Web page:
An official of the State’s Ministry of Education, who confided in us, said the 2019/2020 school census report, which is about to be released, contains a lot of positive changes to the school data of the state, especially as it affects girls’ enrolment, retention and transitioning, core areas of focus for GEP3.
One of the over 292 schools where UNICEF is carrying out interventions, Sada Primary School, Kankia, located about 68.1 kilometres from Katsina City, has evolved into a symbol of the unparalleled success of a determined response against low girls enrolment and out-of-school children.
Established in 1953, the school currently has a population of 1,420 pupils- 789 girls and 678 boys, most of whom are products of the state and its development partners’ enrolment campaigns.
Despite being one of the oldest schools in Kankia Local Government Area, Sada Primary School’s enrolment only grew in the past two years after the implementation of UNICEF’s, G4G programme.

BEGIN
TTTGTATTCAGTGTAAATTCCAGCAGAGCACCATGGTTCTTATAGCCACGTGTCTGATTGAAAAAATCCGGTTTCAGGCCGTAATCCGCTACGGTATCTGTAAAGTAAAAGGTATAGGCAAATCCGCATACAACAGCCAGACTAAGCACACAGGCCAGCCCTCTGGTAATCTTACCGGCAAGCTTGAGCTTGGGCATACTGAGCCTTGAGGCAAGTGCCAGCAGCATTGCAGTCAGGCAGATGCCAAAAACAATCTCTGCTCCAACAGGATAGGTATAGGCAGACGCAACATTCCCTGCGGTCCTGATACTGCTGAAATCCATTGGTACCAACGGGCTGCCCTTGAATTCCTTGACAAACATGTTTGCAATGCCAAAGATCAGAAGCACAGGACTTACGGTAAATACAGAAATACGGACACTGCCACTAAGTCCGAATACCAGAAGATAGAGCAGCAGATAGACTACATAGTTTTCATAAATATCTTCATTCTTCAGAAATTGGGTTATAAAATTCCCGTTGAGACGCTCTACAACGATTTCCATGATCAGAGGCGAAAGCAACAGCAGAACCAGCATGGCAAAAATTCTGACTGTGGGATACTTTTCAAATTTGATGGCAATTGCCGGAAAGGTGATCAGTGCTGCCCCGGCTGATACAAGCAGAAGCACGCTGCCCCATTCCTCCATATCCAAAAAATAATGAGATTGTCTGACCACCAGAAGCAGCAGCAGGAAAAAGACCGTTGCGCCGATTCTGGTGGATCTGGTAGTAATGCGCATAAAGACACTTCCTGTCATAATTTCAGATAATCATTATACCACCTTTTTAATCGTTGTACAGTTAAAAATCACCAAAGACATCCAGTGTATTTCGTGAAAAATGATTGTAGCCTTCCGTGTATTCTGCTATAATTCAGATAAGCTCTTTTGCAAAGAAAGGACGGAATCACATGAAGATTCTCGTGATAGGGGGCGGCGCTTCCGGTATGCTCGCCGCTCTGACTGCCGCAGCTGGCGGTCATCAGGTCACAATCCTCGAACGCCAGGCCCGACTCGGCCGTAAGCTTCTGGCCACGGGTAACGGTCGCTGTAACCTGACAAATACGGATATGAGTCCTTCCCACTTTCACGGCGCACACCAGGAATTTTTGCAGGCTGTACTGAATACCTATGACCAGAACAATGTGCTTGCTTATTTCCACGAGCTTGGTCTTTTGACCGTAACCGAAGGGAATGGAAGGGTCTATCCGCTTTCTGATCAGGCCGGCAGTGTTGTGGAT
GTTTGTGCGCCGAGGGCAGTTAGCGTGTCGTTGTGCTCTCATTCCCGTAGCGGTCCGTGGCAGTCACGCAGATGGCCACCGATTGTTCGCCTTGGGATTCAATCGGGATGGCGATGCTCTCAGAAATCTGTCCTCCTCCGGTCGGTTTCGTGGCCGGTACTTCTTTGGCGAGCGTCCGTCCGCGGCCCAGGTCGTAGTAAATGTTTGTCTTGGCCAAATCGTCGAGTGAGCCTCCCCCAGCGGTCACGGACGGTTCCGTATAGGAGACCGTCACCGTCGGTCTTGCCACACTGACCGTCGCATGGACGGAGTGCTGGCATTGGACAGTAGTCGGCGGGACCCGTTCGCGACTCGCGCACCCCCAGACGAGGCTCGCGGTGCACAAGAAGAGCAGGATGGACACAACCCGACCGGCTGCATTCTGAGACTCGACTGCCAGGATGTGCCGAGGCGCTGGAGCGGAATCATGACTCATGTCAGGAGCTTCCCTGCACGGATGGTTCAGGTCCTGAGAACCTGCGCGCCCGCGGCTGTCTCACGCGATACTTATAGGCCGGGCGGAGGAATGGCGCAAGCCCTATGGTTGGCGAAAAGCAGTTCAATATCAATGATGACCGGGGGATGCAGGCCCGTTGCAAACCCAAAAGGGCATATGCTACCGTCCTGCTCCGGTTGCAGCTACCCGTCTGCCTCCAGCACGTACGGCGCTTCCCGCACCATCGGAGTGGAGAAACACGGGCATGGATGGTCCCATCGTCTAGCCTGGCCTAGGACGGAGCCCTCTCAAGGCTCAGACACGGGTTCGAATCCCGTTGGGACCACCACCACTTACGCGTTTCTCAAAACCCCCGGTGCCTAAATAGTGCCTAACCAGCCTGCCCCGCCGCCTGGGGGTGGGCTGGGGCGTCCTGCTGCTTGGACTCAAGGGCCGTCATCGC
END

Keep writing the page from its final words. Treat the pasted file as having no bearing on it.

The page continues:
Malam Yusuf Hassan, Headmaster of the school, said the surge in girls’ enrolment is attributed to the vital role played by UNICEF through its G4G programme and its local partners such as the School Based Management Committee, SBMC, Mothers Association, G4G mentors and Town Criers, as well as religious leaders.
Hassan noted that partners were deeply involved in sensitising members of the community on the need to send their children to school; sometimes the school also adopted the approach of dramatizing the effect of not sending girls to school in order to encourage parents to enrol their children.
Similar feats are reported by schools in all 9 local governments that are beneficiaries of UNICEF’s interventions, some of which are Pilot Science Primary School, Kankara, and Ingawa Pilot Primary School.
Others are Kaura Abdulkadir Memorial Primary School Rimi, Jankuki Primary School Rimi, Hassan Usman Primary school, Kankia, Dambo Tukur Model Primary School, Ingawa, and Nuhu Model Primary school, Kankara.